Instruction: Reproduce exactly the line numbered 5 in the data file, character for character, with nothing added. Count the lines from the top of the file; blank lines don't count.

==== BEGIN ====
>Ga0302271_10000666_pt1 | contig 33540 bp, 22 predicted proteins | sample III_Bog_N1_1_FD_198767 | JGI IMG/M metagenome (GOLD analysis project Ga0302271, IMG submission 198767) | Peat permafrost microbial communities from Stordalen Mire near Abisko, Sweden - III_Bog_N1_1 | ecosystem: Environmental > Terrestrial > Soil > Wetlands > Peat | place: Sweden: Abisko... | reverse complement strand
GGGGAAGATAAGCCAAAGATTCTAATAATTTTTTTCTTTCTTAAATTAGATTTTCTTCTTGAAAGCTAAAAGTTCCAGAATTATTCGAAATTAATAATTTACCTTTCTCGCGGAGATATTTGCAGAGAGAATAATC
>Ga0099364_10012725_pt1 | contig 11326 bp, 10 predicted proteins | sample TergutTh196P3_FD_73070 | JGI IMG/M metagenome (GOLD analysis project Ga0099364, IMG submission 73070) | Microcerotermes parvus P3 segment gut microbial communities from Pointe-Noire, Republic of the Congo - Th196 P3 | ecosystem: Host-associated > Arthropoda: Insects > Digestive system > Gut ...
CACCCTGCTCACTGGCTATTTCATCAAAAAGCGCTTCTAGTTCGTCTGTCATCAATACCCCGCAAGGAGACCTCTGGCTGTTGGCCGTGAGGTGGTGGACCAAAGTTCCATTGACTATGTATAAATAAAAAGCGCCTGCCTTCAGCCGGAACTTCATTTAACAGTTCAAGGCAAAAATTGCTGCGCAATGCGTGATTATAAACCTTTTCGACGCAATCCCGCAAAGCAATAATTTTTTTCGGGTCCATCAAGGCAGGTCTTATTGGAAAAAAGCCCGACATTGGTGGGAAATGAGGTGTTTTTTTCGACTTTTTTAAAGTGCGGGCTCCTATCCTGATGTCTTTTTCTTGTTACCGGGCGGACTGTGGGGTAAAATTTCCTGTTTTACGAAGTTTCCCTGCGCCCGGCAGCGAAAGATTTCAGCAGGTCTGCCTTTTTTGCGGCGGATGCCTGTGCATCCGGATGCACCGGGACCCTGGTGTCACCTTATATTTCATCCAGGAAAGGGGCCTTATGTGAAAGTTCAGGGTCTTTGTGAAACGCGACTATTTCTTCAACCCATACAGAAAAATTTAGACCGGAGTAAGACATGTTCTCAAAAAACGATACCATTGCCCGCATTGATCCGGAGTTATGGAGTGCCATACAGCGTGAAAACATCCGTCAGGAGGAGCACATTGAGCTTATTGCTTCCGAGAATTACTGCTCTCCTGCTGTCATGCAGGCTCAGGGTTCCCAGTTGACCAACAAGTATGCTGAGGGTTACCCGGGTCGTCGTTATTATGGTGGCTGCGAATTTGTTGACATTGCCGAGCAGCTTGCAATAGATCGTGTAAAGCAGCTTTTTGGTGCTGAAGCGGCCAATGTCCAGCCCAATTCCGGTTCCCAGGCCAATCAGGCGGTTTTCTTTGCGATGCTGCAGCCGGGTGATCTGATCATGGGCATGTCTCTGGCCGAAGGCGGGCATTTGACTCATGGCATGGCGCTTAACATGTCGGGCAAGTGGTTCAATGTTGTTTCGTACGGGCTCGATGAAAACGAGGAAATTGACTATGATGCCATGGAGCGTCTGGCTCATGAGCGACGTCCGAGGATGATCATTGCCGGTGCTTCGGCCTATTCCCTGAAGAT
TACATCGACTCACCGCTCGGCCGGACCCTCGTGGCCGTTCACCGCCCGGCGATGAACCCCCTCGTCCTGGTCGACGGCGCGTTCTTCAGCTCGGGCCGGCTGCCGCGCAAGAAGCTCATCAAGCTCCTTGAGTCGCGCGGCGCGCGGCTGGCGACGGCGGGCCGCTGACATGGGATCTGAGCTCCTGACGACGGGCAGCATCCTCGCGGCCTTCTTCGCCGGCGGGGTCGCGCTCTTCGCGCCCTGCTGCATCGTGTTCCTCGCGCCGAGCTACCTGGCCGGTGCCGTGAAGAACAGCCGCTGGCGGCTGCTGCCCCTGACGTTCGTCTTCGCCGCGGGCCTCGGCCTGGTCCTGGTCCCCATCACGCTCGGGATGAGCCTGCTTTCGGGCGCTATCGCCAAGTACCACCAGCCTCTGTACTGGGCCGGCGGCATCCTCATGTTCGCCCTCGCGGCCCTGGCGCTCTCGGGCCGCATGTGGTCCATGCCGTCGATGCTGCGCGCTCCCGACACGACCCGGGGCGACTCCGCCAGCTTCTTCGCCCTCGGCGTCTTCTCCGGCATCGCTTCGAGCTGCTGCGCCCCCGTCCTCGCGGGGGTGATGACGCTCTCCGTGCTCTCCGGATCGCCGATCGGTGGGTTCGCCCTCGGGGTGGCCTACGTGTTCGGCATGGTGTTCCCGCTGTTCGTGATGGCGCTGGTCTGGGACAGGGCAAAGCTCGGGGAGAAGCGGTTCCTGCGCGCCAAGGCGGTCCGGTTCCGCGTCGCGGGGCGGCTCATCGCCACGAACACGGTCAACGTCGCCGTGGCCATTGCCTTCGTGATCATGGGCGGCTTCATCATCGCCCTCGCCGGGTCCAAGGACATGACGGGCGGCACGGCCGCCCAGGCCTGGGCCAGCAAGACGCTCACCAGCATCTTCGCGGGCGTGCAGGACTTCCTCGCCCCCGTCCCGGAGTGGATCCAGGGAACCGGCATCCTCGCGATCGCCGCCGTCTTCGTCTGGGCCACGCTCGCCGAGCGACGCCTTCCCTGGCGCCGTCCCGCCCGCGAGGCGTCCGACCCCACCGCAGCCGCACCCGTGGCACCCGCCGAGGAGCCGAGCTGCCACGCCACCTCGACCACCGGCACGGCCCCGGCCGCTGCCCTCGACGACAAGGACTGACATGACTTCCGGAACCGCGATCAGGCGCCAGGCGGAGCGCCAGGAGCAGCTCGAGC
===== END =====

TACATCGACTCACCGCTCGGCCGGACCCTCGTGGCCGTTCACCGCCCGGCGATGAACCCCCTCGTCCTGGTCGACGGCGCGTTCTTCAGCTCGGGCCGGCTGCCGCGCAAGAAGCTCATCAAGCTCCTTGAGTCGCGCGGCGCGCGGCTGGCGACGGCGGGCCGCTGACATGGGATCTGAGCTCCTGACGACGGGCAGCATCCTCGCGGCCTTCTTCGCCGGCGGGGTCGCGCTCTTCGCGCCCTGCTGCATCGTGTTCCTCGCGCCGAGCTACCTGGCCGGTGCCGTGAAGAACAGCCGCTGGCGGCTGCTGCCCCTGACGTTCGTCTTCGCCGCGGGCCTCGGCCTGGTCCTGGTCCCCATCACGCTCGGGATGAGCCTGCTTTCGGGCGCTATCGCCAAGTACCACCAGCCTCTGTACTGGGCCGGCGGCATCCTCATGTTCGCCCTCGCGGCCCTGGCGCTCTCGGGCCGCATGTGGTCCATGCCGTCGATGCTGCGCGCTCCCGACACGACCCGGGGCGACTCCGCCAGCTTCTTCGCCCTCGGCGTCTTCTCCGGCATCGCTTCGAGCTGCTGCGCCCCCGTCCTCGCGGGGGTGATGACGCTCTCCGTGCTCTCCGGATCGCCGATCGGTGGGTTCGCCCTCGGGGTGGCCTACGTGTTCGGCATGGTGTTCCCGCTGTTCGTGATGGCGCTGGTCTGGGACAGGGCAAAGCTCGGGGAGAAGCGGTTCCTGCGCGCCAAGGCGGTCCGGTTCCGCGTCGCGGGGCGGCTCATCGCCACGAACACGGTCAACGTCGCCGTGGCCATTGCCTTCGTGATCATGGGCGGCTTCATCATCGCCCTCGCCGGGTCCAAGGACATGACGGGCGGCACGGCCGCCCAGGCCTGGGCCAGCAAGACGCTCACCAGCATCTTCGCGGGCGTGCAGGACTTCCTCGCCCCCGTCCCGGAGTGGATCCAGGGAACCGGCATCCTCGCGATCGCCGCCGTCTTCGTCTGGGCCACGCTCGCCGAGCGACGCCTTCCCTGGCGCCGTCCCGCCCGCGAGGCGTCCGACCCCACCGCAGCCGCACCCGTGGCACCCGCCGAGGAGCCGAGCTGCCACGCCACCTCGACCACCGGCACGGCCCCGGCCGCTGCCCTCGACGACAAGGACTGACATGACTTCCGGAACCGCGATCAGGCGCCAGGCGGAGCGCCAGGAGCAGCTCGAGC